With my current job, bandwidth is sometimes limited and can be expensive. I have been thinking about how to better enjoy all of the podcasts that I listen to every week. Each episode can be anywhere from 50Mb to 150Mb, resulting in 1-2Gb of bandwidth being used just for podcasts. I am working on a system that would run on a VPS, downloading the podcasts and transcoding them to a more efficient codec. Opus is an excellent codec for voice, especially at low bitrates but what if I wanted something more extreme.
David Rowe’s Codec2 is being designed for amateur radio for use on the HF & VHF bands. Codec2 isn’t being designed for audio storage, and there isn’t any container format that supports it but I was able to transcode the original podcast to a raw bitstream that can be saved to a file. There currently isn’t a player that supports Codec2, so you have to feed the bitstream though the decoder to save it as audio that you can play.
For the source I will be using the first minute of episode 747 of the No Agenda Show as the source for the demo, it can be listened to below:
The file sizes are similar at the same bitrate (as expected) but Opus does a much better job with the lower bitrates. Mp3 has a lot of compression “warble” while the Opus maintains the treble and base tones of the host’s voices. The samples at different bitrates can be found below:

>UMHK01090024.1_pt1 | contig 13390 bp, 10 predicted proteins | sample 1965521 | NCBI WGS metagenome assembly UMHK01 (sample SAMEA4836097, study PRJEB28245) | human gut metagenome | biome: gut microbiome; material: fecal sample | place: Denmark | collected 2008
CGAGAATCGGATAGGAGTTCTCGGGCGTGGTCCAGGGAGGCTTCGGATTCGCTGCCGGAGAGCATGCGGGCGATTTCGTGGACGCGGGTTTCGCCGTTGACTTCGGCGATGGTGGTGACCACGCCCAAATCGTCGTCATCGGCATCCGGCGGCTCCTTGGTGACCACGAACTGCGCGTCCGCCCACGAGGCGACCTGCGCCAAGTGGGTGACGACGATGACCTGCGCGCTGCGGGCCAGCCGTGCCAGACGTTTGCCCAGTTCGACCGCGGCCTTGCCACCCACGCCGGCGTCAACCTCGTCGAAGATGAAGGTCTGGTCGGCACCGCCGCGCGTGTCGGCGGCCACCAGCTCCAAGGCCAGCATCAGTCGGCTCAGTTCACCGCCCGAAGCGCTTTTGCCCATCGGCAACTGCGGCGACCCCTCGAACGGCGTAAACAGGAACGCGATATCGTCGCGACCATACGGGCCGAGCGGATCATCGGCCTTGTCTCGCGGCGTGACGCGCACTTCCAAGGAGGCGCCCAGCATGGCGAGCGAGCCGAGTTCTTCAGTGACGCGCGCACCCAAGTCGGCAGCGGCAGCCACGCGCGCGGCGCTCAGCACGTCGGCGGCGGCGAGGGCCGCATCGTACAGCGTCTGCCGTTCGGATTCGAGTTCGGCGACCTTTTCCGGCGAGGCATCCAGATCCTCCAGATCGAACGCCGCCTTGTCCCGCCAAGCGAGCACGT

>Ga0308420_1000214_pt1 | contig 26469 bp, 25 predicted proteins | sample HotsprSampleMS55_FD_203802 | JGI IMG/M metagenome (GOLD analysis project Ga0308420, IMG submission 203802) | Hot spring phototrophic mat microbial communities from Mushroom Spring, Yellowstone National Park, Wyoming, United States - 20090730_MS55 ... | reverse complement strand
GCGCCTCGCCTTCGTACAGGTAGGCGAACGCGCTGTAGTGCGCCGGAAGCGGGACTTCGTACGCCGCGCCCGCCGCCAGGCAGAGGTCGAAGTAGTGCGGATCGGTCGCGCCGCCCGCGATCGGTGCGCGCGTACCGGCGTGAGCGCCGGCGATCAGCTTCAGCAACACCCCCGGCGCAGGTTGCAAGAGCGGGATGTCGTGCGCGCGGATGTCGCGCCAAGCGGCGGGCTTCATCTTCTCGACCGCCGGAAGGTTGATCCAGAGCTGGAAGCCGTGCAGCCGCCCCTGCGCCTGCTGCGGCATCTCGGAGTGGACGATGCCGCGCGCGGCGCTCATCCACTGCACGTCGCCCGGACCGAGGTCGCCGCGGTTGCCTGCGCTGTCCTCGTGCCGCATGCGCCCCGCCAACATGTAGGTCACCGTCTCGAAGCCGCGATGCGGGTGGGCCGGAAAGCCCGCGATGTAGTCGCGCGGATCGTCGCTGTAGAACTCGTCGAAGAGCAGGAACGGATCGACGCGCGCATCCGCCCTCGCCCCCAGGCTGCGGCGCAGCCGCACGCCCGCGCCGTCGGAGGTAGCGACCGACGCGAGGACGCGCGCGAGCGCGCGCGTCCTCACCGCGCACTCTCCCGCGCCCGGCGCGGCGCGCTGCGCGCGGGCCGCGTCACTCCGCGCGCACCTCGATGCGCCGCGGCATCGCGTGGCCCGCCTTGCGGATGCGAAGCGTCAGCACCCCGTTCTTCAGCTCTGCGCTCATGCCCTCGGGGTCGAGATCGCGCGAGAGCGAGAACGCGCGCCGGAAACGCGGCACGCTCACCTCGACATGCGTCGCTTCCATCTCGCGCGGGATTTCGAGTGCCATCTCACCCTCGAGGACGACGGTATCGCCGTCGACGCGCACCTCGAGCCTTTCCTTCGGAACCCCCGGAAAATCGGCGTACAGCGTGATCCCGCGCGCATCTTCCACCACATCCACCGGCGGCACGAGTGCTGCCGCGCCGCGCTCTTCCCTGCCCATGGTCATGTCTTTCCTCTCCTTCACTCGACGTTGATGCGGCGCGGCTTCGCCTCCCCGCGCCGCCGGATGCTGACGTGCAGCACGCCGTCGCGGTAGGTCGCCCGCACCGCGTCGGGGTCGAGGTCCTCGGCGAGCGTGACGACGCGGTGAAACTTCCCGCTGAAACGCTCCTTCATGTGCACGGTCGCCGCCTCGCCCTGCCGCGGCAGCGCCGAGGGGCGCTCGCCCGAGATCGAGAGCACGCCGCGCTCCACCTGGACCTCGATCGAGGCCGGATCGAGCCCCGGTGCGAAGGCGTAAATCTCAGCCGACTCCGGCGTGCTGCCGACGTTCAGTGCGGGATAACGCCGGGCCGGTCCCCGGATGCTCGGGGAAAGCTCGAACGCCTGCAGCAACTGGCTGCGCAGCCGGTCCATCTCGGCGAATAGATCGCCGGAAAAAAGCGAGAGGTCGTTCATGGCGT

Opus performs well, even down to 6kb/s while Mp3 is completely unlistenable at it’s minimum at 8kb/s. But I want to try something more extreme, so I started playing with Codec2. To create the test example I used Audacity to down-sample the original to 8000Hz mono raw PCM file. The raw PCM audio was processed by the Codec2 encoder at different bitrates and saved.
At 3200 b/s Codec2 does a reasonable job with the presenters voices, but the introduction and sound effects doesn’t compress well. Even down to 1200 b/s still sounds intelligible, but any non-voice audio doesn’t compress well at all. In order to make this work, some significant audio preprocessing would have to be done for it to be compressed properly. I am excited for the possibility for having 3+ hours of audio being compressed to a 5Mb file.
My next task is to get a script working on the server to act as a podcatcher and automatically transcode the content, then create it’s own private RSS feed for my device to make the much smaller podcast available for download. For now I will be using Opus, but more research will be done with Codec2.